[2022 Hardcover, Paperback & Kindle]
: The Last Successor to One Japanese Family
” The Best Book of Hidemi Woods “
[2021 Paperback & Kindle]
My School Days in Kyoto
: A Japanese Girl Found Her Own Way
We all face decisions every day, big or small. It may be as trifling as what to eat for lunch, but sometimes it is as important as what decides a course of our life. And the big one often comes abruptly like a surprise attack when we least expect it, unguarded. I faced the first crucial decision unexpectedly on my 20th birthday.
In Japan, 20 years of age is regarded as the coming-of-age and there is a custom to celebrate it. When I was 20 years old, I lived in a big house with my family. My parents had a hefty fortune inherited by my ancestors as it was before they failed in their undertaking and lost every thing. For them, my coming-of-age was such a big event that they had bought an expensive sash of kimono for me months in advance for a municipal ceremony held in the first month of the year. Since I defied the custom and didn’t attend the ceremony for which the sash was wasted, my parents determined that my 20th birthday should be memorable at least and planned a party.
[2020 Paperback & Kindle]
The Girl in Kyoto
: Bittersweet Memories of One Traditional Family in Japan
Memoirs and essays of a girl who was born as the 63rd successor of a landlord’s 1000-year-long family in Kyoto that was the most traditional and formal city in Japan. How her family and people in her community strived through conflict between Japanese old ways of life according to ancient customs and waves of a new era is depicted with full of humor and pathos along with the girl’s feelings into coming of age. Japanese original seasonal events and what and why Japanese people think in particular ways are also explained in the course. In the end, what her family had really inherited and preserved generation after generation is unveiled, and finally there comes the end of the family that brought over 1000 years of prosperity to naught.
[2019 Paperback & Kindle]
Surviving in Japan
: Awkward days with shakes, escape and Awakening
To keep being a dreamer living in Japan is as hard as to catch a fly in the air with chopsticks, and yet it’s not all impossible. The chain of events that you have never experienced in your life changes your routine days into chaos. While you can’t quite grasp the sudden change of circumstances, it throws you into confusion in which you continually need to make decisions and actions. You are sucked by mighty force against your will and can’t get out. It inevitably changes some point of your life, your way of life, and your inner self also. As a result, you become another person who is not the one you used to be. That is exactly what happened to me from the fall of 2009 to the fall of 2011. At that time, I was too deep in a whirl to understand what was happening and why it was happening. But in hindsight, it was supposed to happen and someone or something pushed my back, yanked my arm, and rushed me who was reluctant into the new place. For me being a singer-songwriter from Kyoto in Japan, the change coincided with the time when I gave up chasing fame and fortune that I had been craving fervently enough to leave my family and its long good lineage. I ignored the commercial-based timetable for the first time and took time as long as I was satisfied to complete a song for which I composed, wrote English words, arranged, and recorded all instruments and vocals by myself. When the song’s completion was on the horizon, what would change everything began to happen. Embarrassment and conflict in my odd daily life, the massive earthquake and the following nuclear meltdown that unexpectedly knocked the bottom out of such daily life, surprises and transitions in the new place, and my new self. If you find my awkward, tottering adventure funny, it’d be worth taking on and I’d be more than happy.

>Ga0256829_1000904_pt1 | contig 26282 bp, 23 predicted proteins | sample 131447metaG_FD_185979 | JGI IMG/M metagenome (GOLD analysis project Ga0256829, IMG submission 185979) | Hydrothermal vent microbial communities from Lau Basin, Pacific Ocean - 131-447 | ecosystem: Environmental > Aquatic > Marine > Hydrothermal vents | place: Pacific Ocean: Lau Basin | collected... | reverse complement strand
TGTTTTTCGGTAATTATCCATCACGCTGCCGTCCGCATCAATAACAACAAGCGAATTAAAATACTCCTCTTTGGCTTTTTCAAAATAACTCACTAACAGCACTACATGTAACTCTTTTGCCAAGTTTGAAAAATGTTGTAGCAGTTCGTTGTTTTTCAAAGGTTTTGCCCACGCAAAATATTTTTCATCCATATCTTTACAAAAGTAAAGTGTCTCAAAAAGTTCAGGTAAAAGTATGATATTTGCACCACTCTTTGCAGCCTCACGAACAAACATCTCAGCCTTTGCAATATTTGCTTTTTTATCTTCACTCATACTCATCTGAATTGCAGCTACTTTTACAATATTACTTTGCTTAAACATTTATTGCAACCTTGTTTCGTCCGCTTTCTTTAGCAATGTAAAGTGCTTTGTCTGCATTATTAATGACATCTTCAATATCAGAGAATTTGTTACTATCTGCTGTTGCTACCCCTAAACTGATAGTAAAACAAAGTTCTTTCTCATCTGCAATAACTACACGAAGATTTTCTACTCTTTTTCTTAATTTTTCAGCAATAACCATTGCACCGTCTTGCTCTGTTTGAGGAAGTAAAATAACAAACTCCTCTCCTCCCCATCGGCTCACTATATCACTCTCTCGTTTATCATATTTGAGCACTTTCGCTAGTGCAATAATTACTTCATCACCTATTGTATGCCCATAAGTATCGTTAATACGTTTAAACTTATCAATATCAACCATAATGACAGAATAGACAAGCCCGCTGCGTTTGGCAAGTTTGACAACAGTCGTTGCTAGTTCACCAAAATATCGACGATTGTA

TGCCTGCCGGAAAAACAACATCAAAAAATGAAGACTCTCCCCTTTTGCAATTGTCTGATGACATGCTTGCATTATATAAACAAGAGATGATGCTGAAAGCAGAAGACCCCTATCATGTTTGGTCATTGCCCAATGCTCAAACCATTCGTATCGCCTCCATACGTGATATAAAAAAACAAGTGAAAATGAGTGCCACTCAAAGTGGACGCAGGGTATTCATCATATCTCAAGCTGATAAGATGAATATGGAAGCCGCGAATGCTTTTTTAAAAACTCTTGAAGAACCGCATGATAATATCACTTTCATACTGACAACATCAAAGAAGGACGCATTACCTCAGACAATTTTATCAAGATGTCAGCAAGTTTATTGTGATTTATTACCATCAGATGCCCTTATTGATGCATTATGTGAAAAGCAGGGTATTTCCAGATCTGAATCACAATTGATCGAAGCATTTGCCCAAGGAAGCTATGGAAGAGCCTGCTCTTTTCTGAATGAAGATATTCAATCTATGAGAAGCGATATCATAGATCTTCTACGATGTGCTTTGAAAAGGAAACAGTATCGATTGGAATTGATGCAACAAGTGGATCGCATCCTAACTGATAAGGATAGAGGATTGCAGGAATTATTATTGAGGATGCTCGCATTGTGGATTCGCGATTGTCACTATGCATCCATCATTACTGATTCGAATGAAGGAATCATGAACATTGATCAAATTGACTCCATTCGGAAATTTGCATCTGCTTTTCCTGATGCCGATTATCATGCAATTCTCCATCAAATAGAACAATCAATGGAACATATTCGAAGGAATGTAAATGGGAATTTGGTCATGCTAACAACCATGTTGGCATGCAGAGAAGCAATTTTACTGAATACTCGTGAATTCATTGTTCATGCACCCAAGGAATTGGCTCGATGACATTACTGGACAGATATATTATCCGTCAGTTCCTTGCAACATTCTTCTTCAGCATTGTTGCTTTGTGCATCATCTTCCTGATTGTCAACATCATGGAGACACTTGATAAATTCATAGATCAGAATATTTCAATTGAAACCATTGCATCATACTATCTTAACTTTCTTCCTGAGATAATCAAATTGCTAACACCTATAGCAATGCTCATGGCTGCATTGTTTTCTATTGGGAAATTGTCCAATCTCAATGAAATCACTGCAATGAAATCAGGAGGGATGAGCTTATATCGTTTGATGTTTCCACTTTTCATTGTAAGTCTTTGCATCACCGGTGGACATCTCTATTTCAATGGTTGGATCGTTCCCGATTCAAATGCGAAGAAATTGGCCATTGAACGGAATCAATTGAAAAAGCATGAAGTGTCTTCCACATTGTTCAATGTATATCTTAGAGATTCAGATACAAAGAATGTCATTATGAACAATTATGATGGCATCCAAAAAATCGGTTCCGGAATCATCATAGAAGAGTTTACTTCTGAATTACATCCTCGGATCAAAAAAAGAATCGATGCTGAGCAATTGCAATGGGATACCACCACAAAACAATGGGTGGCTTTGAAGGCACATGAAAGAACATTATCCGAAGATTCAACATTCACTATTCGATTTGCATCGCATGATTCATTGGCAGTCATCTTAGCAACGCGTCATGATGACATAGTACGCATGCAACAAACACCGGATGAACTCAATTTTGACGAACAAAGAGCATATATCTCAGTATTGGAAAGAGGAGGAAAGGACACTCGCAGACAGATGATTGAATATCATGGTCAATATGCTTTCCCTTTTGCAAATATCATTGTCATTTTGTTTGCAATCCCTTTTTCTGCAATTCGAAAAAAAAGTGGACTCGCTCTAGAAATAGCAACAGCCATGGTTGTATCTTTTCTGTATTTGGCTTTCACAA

[1st Paperback & Kindle]
An Old Tree in Kyoto
: How a Japanese girl got freedom
My parents live in my hometown, Kyoto, which is located in the western part of Japan. A long time ago, when Japan had the feudal system, my family was a landlord of the area. It has come to a complete downfall over the years, but my family still clings to its past glory. For them, to succeed the family is critical. I’m firstborn and have no brother which meant that I was a successor and destined to spend the whole life in my hometown. But music changed everything. To pursue a career in music, my hometown was too rural and I had to move out. Back then I was a college student and moving to a city meant dropping out of school. My parents fiercely opposed but as usual, they left the matter to my grandfather who controlled the family. Considering his way to keep a tight rein, everybody including myself thought he might kill me. I could have run away, but I wanted to tell him for once what I want to do for my life.